SCIENTISTS in the Capital have been handed nearly £1 million to investigate the link between spending time in the woods and a person’s health.
Openspace, an Edinburgh University centre which studies the impact of the outdoors on wellbeing, said the work could improve the lives of some of the country’s poorest people.
As part of the scheme, people from some of Scotland’s poorest zones will have their quality of life examined after nearby woodlands are regenerated.
Links between trees and mental health are already widely accepted as therapy for psychiatric patients, but this study would see that link extended.
Catharine Ward Thompson, director of Openspace, said: “This is a once-in-a-lifetime opportunity to study how changes to natural environments like woodlands, close to where people live, can make a difference to their lives, and their mental health in particular.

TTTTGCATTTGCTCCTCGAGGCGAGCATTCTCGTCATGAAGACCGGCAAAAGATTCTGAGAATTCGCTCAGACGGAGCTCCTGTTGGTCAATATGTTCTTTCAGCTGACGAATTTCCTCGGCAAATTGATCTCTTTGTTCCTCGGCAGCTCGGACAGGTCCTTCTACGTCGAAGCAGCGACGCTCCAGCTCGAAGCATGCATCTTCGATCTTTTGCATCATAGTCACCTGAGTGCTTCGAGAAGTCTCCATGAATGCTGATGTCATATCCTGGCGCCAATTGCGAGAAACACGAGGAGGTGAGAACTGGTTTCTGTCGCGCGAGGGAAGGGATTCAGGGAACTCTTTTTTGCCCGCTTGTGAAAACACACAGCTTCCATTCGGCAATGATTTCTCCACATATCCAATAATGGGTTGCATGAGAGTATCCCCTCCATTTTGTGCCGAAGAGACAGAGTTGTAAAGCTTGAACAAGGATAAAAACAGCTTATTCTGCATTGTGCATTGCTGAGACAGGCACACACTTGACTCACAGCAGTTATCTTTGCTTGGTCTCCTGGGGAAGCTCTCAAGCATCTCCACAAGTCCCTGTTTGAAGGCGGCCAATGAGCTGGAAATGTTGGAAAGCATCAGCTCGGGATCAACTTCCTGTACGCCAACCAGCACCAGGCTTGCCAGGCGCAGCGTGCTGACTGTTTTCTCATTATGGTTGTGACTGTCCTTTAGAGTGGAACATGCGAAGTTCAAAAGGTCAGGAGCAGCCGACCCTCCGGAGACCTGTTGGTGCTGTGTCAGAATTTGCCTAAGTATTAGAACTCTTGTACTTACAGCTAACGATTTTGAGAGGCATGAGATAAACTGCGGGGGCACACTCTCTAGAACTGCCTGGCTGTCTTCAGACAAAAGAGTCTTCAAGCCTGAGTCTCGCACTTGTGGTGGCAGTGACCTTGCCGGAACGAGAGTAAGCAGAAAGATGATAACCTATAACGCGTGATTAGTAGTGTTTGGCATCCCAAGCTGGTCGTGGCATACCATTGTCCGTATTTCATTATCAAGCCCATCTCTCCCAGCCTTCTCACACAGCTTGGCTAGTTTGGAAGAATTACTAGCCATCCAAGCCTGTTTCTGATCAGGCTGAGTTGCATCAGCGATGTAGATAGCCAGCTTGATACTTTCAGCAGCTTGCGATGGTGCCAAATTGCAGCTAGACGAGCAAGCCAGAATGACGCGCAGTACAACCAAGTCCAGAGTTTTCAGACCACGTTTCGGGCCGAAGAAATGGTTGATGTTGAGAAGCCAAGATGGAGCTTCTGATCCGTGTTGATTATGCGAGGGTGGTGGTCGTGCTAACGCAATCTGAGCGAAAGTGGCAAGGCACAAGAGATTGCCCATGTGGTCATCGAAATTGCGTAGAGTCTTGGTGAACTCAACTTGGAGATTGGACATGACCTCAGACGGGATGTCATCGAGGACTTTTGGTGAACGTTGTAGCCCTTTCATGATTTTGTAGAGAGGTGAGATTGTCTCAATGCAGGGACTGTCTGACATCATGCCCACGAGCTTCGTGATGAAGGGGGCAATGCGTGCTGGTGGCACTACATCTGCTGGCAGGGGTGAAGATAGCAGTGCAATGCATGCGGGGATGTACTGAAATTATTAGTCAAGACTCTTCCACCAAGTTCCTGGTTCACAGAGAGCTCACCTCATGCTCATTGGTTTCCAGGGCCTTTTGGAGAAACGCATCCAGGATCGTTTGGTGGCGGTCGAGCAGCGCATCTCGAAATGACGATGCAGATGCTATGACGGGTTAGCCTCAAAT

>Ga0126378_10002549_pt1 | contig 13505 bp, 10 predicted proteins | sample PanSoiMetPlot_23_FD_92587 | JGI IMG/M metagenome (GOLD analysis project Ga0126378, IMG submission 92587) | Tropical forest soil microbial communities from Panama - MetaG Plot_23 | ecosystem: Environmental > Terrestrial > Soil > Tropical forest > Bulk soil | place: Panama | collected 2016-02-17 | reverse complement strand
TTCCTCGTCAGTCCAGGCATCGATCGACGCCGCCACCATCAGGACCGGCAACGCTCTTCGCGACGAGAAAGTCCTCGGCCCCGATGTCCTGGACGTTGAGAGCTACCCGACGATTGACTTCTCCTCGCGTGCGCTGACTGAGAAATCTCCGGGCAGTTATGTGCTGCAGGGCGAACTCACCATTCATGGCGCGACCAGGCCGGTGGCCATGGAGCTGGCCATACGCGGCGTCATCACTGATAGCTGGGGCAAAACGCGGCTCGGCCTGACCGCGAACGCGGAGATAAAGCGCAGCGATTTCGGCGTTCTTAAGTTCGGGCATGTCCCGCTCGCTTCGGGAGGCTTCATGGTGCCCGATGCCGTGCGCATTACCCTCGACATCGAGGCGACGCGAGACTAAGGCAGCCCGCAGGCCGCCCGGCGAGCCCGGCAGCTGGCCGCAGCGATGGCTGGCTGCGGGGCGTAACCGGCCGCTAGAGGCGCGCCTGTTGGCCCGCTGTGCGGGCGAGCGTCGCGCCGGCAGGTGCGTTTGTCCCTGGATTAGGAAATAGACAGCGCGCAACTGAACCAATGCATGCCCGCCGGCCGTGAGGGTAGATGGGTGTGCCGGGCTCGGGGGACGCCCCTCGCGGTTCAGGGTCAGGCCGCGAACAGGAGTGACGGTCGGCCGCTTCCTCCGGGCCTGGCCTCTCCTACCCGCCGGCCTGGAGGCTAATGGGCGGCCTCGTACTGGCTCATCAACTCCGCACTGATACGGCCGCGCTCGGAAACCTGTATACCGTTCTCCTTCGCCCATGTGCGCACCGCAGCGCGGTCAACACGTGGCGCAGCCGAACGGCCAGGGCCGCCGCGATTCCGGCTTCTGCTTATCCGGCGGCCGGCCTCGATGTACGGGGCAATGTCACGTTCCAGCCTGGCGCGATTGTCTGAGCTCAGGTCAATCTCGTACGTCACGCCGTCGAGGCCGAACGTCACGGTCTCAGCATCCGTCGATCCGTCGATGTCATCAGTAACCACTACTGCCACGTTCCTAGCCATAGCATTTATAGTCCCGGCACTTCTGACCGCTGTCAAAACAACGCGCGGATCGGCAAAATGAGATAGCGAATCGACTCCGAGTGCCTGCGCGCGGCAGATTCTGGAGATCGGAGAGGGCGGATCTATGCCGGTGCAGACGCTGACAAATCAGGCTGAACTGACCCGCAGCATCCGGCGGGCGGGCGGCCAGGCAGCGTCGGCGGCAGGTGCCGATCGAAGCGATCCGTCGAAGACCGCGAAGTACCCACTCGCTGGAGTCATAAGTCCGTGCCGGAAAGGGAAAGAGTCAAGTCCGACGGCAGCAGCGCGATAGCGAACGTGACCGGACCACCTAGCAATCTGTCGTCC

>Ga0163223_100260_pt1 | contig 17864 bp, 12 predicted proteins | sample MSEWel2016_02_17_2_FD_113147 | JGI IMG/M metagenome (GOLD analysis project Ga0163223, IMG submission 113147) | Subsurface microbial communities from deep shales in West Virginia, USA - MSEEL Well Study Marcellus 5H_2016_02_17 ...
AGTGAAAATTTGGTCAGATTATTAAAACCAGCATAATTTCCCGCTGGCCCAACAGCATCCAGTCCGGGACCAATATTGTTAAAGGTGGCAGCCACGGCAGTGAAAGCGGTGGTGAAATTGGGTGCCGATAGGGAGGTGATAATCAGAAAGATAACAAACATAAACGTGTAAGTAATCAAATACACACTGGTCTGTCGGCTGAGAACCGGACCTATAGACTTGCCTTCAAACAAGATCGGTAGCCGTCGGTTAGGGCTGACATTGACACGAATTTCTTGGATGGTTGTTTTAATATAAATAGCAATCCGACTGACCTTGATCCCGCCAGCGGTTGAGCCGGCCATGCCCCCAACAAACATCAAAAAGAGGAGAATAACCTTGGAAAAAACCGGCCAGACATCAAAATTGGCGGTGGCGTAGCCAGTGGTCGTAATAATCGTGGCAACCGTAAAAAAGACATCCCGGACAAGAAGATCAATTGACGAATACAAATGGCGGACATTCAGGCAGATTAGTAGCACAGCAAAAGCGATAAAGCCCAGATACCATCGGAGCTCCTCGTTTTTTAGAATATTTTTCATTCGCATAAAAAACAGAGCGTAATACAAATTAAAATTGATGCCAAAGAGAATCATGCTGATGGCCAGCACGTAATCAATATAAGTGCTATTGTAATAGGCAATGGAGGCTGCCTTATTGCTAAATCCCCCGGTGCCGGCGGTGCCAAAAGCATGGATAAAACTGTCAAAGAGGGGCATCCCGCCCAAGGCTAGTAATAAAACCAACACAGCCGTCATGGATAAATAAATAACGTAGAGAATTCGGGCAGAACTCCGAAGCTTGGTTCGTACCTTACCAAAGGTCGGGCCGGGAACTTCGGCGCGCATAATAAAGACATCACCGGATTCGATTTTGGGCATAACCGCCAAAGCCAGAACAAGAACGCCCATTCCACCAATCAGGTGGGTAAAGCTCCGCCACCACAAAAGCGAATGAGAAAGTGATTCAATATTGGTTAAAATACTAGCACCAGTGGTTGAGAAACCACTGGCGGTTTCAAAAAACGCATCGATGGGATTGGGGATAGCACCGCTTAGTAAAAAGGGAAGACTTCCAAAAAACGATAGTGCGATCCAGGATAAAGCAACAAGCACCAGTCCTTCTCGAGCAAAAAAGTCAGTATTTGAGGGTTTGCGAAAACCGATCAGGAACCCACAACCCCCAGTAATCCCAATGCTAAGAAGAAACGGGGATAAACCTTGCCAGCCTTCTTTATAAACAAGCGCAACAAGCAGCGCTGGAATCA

“We can produce evidence of the highest standards to test the effectiveness and value of projects like Woods In and Around Towns for people who live in stressful circumstances because of poverty.
“Since 83 million people across Europe experience poor mental health and, in Scotland alone, the costs of that are some £10.7 billion, this is vitally important work.”